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bpierce

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Reply with quote  #1 
In his January/February/March 2011 article, titled "Quantitative Displays for Combining Time-Series and Part-to-Whole Relationships," Stephen examines the types of graphs that are typically used to display combined time-series and part-to-whole relationships. He then describes the problems that these typical solutions suffer from and proposes alternative designs that avoid these weaknesses.

What are your thoughts on the article? Do you agree that Stephen's alternatives are more effective solutions? Are there ways that they could be improved further? Are there other designs that would work even better?

-Bryan

grebe

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Reply with quote  #2 
This article was an affirmation of the difficulties of displaying data and offers some solid rational for challenging some of the default ways of displaying information.  Thanks for sharing this!

I'd highlight the point of chart interaction for those of us in the software side of information design.  The experience I've had with users of our software has shown that a few aspects can go a long way to developing an effective, usable display:

  • Ensure the chart/graphic display loads with the primary use case.
    It may not be beneficial to have every data set turned "on" by default.  Be sure there is logic and forethought in default behavior for each display.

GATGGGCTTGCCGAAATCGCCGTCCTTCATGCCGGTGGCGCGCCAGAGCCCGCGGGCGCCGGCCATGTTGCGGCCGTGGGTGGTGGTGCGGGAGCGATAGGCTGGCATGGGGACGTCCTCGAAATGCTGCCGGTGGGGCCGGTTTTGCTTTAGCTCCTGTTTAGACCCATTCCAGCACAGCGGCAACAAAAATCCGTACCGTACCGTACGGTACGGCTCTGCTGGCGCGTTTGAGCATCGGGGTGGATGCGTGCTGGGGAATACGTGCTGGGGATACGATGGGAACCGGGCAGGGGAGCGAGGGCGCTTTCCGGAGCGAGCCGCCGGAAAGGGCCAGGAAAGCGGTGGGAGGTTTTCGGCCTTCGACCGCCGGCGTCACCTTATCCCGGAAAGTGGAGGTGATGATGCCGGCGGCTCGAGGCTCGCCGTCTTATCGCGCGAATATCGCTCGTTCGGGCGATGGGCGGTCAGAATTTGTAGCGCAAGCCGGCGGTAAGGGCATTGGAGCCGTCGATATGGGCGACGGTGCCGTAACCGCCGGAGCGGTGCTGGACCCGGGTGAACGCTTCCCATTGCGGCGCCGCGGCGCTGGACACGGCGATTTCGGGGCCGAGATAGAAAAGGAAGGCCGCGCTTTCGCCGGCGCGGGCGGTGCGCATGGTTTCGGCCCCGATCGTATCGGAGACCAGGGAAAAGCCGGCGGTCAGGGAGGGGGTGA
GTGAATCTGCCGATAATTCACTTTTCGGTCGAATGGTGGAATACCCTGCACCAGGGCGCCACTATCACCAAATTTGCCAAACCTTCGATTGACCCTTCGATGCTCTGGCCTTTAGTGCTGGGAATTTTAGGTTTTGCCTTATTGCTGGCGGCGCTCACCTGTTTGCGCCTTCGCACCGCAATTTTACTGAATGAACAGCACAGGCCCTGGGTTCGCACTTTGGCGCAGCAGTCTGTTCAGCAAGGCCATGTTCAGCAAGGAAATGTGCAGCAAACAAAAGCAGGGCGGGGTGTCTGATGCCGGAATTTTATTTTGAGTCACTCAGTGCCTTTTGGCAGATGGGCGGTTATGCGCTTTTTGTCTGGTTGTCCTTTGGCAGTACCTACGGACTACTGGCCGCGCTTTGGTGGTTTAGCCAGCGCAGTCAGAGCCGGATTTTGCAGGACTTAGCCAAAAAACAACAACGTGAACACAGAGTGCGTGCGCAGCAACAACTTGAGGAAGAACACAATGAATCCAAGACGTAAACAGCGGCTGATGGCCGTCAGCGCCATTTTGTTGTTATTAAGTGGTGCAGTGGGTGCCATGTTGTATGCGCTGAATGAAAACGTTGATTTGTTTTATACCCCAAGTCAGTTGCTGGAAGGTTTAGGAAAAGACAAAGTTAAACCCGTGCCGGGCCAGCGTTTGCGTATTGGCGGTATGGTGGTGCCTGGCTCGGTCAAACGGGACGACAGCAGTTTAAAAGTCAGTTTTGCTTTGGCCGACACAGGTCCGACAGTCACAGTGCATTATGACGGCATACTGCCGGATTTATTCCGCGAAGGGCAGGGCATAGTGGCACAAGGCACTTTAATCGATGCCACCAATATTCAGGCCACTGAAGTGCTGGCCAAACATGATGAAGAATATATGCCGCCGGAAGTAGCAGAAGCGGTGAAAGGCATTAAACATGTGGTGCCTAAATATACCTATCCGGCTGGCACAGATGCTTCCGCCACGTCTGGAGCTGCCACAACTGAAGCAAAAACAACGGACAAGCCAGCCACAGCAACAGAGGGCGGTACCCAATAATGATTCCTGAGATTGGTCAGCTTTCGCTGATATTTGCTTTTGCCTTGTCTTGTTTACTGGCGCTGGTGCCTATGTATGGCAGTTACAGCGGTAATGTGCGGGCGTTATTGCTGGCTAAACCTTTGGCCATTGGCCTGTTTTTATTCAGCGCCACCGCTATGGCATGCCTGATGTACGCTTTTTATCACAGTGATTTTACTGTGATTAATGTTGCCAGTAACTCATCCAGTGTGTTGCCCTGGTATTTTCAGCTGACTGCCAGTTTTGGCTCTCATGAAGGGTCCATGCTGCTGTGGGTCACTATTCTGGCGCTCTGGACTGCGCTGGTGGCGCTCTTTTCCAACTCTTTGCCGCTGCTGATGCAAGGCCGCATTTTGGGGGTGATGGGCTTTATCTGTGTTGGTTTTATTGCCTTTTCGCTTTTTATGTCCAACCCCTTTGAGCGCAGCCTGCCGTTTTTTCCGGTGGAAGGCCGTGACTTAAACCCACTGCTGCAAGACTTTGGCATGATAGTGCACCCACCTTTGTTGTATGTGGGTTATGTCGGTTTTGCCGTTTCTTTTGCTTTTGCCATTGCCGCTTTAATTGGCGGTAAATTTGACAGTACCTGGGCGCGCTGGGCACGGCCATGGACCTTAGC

• Allow the user to control all aspect of the display, including which information is displayed, what the scale should be, what the measurements of the axes may be (i.e. % vs. actual)  
  • Make sure it's obvious to the user that the display can be customized.
  • Remember all of the users settings.
The above points are a bit outside of the scope of the original article, but I appreciated the article's context in examining how various chart-types communicate data vs. what piece of data is most important to communicate (which sometimes can be a dynamic goal based on the user or use-case). 

I'd be interested in hearing the learnings of others who have dealt with charts in software.

erixon

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Reply with quote  #3 
Is there a downside to displaying the whole figures on the right axis and the parts figures on the left axis? That way the parts lines won't flatten out and the relational trending is easier to see than if all data sets are on the same axis or on separate graphs. 

I often do this when comparing market share (percentage) versus total industry potential (units or dollars).
elolson

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Reply with quote  #4 

I like the idea to have the total displayed in a separate graph above the parts. However, I am color blind and found it difficult to quickly see the trends of the regions. Could you have a bar for each region for each time period in the lower charts?

sfew

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Reply with quote  #5 
Erixon,

Dual-scaled axes create a number of potential problems. For a full description, please read my article "Dual-Scaled Axes in Graphs: Are They Ever the Right Solution?".

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Stephen Few